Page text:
Sunitinib survival benefits still realized in late responders
medwireNews: Patients with metastatic renal cell carcinoma (mRCC) who fail to respond to sunitinib within 12 weeks should not be prematurely switched to an alternative treatment, say researchers who found late responders still have potential for prolonged survival.
“Lack of early response should not be considered an indication of treatment failure and therapy should not be prematurely switched for reasons other than disease progression or unmanageable toxicity,” say the study authors, led by Robert Motzer (Memorial Sloan-Kettering Cancer Center, New York, USA).
Of 1059 RCC patients participating in six trials of sunitinib, 398 (38%) had a confirmed objective response, including 12 with a complete response. The median time to tumor response was 10.6 weeks.
The 39% of patients who responded to treatment after 12 weeks (late response) had a significantly longer median progression-free survival (PFS) than the remaining patients who responded within 12 weeks ( early response), at 20.2 months versus 13.8 months. The median overall survival (OS) was also longer, at 40.8 months versus 37.8 months, but not significantly so.
“This apparent advantage for late responders was possibly the result of an implicit bias resulting from longer duration of therapy before progression,” the team notes in the European Journal of Cancer.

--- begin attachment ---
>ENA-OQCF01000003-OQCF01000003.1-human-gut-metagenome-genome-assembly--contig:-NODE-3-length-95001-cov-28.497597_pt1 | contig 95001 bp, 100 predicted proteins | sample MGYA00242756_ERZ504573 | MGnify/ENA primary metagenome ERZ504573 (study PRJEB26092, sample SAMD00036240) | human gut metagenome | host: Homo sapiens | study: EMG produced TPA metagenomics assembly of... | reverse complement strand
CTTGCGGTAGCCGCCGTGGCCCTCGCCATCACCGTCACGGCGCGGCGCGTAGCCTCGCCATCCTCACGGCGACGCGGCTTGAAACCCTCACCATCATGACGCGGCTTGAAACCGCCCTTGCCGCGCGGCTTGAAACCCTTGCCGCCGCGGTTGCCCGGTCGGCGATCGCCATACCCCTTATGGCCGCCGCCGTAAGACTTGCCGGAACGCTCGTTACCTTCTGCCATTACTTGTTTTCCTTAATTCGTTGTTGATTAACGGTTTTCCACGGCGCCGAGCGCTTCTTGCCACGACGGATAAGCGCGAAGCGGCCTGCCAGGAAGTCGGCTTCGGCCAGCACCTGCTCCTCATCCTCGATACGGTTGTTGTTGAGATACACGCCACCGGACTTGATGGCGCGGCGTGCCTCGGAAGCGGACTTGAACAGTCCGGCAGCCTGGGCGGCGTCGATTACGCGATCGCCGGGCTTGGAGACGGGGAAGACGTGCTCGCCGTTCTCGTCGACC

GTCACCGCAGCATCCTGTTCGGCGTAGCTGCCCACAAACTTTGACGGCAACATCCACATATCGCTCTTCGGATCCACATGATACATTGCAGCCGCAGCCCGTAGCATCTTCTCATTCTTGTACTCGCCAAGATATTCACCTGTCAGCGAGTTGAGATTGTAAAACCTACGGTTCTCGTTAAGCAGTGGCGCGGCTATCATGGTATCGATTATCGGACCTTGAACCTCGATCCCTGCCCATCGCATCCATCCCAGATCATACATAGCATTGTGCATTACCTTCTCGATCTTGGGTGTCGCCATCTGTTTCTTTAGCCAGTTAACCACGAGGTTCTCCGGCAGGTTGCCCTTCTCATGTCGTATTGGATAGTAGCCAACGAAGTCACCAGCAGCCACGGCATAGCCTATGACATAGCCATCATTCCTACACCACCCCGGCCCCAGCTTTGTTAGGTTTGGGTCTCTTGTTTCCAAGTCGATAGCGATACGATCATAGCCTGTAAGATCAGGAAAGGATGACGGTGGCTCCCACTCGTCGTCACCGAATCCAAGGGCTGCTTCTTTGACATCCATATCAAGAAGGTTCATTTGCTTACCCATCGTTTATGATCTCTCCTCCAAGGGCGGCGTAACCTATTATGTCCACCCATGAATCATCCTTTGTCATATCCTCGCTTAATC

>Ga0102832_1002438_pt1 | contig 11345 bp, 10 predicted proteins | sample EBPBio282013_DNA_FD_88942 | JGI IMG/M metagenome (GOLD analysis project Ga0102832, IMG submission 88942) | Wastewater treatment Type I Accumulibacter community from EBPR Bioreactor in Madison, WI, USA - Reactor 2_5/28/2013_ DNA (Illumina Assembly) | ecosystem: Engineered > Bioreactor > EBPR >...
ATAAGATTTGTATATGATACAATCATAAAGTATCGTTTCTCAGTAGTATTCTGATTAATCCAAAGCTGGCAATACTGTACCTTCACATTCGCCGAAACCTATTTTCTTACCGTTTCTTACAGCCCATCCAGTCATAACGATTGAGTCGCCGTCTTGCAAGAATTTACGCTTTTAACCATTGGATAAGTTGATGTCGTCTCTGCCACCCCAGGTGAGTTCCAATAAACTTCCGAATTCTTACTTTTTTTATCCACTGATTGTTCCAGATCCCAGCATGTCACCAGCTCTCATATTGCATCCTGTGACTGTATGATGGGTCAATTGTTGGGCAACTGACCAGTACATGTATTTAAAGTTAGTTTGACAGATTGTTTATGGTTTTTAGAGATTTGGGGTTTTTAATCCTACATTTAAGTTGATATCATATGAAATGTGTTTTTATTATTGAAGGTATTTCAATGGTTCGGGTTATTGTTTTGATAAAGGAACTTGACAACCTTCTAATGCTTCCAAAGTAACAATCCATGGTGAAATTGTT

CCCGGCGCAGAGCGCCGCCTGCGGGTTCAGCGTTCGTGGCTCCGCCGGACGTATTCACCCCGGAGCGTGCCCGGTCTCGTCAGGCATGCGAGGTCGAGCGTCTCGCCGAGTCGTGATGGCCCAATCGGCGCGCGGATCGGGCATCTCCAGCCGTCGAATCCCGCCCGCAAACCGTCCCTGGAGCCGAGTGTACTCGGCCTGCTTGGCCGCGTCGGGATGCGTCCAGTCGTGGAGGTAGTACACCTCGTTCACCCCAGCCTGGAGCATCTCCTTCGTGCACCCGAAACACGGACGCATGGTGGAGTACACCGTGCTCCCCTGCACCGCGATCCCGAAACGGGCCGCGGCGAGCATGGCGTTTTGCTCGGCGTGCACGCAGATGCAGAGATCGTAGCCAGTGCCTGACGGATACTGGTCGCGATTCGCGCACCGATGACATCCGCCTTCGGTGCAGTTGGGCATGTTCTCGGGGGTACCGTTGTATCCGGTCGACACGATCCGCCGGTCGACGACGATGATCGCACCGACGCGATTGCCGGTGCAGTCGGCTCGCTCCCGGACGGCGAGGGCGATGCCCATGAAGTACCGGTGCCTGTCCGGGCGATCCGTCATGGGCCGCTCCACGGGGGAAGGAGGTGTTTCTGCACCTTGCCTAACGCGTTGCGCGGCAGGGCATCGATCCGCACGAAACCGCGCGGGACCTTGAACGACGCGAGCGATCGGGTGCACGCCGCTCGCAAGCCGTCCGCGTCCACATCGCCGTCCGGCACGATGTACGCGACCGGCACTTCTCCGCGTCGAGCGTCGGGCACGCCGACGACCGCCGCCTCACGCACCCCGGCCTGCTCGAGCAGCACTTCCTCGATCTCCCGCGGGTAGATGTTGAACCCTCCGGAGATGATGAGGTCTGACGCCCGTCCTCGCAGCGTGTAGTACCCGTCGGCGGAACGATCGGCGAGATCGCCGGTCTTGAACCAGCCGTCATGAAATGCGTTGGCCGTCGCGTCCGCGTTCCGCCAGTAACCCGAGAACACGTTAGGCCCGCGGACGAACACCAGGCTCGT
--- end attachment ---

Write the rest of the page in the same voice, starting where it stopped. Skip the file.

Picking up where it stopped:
Other efficacy measures were largely similar between the two groups, including a similar median duration of response, as were most baseline patient characteristics, except for early responders being significantly younger, having a shorter interval since initial diagnosis, and having more lung metastases. The two groups also had a similar rate of treatment discontinuation because of an adverse event.
As expected, responders had a significantly longer PFS and OS than nonresponders, at a median of 16.3 months versus 5.3 months and 40.1 months versus 14.5 months, respectively. And overall response was predicted by favorable pretreatment prognostic factors. These included better Eastern Cooperative Oncology Group performance status, favorable Memorial Sloan-Kettering Cancer Center risk status, higher rates of prior nephrectomy, fewer bone metastases, and a longer interval since initial diagnosis.
Irrespective of the patient’s treatment duration or dose, tumor response to sunitinib independently predicted survival.
“These analyses demonstrate the robust and durable response possible with sunitinib treatment in mRCC and the subsequent potential for prolonged survival predicted by response, regardless of its timing,” the team reports.
“These findings have important implications for clinicians regarding expectations of treatment with sunitinib in order to optimise clinical benefit for their patients.”
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By Lucy Piper, Senior medwireNews Reporter